“This request was made in line with the centre’s safeguarding policy, which involves closing the viewing gallery to the public during school sessions.

“We wish to make clear that this did not suggest any inappropriate behaviour on the part of the visitor in question – or any other persons present.

“We apologise for any upset this may have caused. Should any customer have any queries regarding our policy, centre management are more than happy to offer further clarification.”


The Ramplings’ story is the latest in a long line of incidents which critics say are down to over-zealous policing of Britain’s child safeguarding rules.

Parents banned from nativity plays, sports days and even prevented from watching their children in the school playground have all hit the headlines in recent years, blamed on the “nanny state.”

So too activities which are seen to be either politically incorrect or a risk under Health and Safety regulations - like children at a school in Macclesfield being ordered to wear protective goggles while playing conkers.

Kite-flying has also been outlawed in a Wiltshire village after advice from the Royal Society for the Prevention of Accidents (ROSPA) worried that the strings could become tangled in overhead telephone cables and children could be hurt climbing telegraph poles to free them.

One school in Bedfordshire banned parents from attending the annual sports day in case they happened to be paedophiles.

One official from the county’s schools sports partnership was quoted as saying: “All unsupervised adults must be kept away from children. An unsavoury character could have come in, and we just can’t put the children at risk like that.”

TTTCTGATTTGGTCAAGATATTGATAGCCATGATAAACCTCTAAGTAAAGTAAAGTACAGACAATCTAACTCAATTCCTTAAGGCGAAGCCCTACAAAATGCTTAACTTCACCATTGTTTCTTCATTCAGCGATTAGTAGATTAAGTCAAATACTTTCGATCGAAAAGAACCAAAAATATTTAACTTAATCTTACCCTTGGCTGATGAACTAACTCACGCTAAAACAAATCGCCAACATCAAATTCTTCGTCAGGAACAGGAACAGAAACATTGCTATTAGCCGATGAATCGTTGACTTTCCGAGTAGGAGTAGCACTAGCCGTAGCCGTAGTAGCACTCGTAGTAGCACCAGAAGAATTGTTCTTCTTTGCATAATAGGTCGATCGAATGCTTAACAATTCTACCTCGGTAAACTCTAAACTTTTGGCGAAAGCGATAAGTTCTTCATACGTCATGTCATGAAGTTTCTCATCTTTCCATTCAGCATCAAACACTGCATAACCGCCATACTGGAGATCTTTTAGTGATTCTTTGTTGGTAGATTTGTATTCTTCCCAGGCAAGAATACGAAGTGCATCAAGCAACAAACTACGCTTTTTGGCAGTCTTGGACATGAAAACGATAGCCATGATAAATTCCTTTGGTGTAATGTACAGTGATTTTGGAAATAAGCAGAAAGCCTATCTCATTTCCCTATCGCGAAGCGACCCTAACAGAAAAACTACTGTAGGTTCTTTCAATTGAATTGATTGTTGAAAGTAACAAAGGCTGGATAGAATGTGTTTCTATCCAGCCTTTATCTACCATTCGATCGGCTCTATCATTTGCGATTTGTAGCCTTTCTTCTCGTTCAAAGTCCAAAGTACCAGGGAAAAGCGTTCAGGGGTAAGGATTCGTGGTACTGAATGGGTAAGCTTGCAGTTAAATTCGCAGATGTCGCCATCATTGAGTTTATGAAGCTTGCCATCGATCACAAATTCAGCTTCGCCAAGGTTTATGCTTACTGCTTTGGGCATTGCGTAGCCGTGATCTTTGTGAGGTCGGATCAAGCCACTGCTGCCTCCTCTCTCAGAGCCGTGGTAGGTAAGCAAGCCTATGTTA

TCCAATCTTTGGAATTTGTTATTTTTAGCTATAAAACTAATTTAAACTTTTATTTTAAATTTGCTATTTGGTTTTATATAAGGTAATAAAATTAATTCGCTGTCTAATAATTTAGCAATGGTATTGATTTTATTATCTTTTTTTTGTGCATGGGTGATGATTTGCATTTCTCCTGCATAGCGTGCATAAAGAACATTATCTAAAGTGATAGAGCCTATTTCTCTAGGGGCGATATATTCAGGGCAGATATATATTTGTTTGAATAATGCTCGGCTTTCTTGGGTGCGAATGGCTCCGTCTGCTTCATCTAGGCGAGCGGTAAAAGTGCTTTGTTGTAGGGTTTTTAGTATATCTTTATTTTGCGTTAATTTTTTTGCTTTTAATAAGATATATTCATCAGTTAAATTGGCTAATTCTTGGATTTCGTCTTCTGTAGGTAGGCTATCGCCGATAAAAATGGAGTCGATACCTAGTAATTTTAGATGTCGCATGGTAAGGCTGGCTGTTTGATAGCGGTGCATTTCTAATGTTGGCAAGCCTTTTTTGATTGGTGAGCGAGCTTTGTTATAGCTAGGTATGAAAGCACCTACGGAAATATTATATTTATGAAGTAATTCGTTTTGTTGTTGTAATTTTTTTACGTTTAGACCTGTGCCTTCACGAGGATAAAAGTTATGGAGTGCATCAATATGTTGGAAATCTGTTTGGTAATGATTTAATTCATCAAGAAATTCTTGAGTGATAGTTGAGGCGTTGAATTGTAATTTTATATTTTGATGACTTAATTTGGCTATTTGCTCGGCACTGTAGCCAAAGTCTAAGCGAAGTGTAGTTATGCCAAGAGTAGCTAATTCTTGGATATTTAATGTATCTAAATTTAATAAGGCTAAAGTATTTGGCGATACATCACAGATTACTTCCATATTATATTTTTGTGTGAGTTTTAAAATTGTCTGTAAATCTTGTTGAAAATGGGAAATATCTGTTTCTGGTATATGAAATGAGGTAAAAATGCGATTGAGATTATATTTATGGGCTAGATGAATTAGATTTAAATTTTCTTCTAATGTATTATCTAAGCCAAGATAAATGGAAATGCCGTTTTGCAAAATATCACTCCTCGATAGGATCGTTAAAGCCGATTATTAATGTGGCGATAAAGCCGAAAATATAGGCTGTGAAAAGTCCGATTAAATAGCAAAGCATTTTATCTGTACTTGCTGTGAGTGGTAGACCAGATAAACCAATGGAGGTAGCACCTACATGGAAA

Other stories to find their way into the “would you believe it” columns of newspapers include three-legged races being banned by schools as too dangerous, PE lessons being cancelled because the grass was wet and one school in Cornwall ordering children not to run in the playground in case they crashed into each other.


Photographing children during events and sports activities is so tempting for proud parents who want to record the moment for posterity.

But the laws governing images of youngsters make the practice a minefield for schools, sports clubs and the media.

Child protection and safeguarding has meant strict rules now have to be adhered to at all public events to avoid the potential misuse of images, particularly via the internet.

Schools must now have a photography policy covering all events involving their children. Invariably that means seeking parental permission on a consent form for a child’s image to be used in any way.

Parents attending school or sports group events who want to take their own photographs must fill in a camera registration form and be issued with an armband or sticker.

The Child Protection in Sport Unit recommends that you “avoid full-face and body shots” and that children in swimming costumes should only be shown from the shoulder or waist up.

Some schools ban photography altogether, citing the Data Protection Act 1998 or the Children Act of 2004.

Critics say parents are the ones who suffer from the change in attitude to child images. One said: “You miss out on the milestones in your child’s life. It’s a shame because they are small for such a short time.”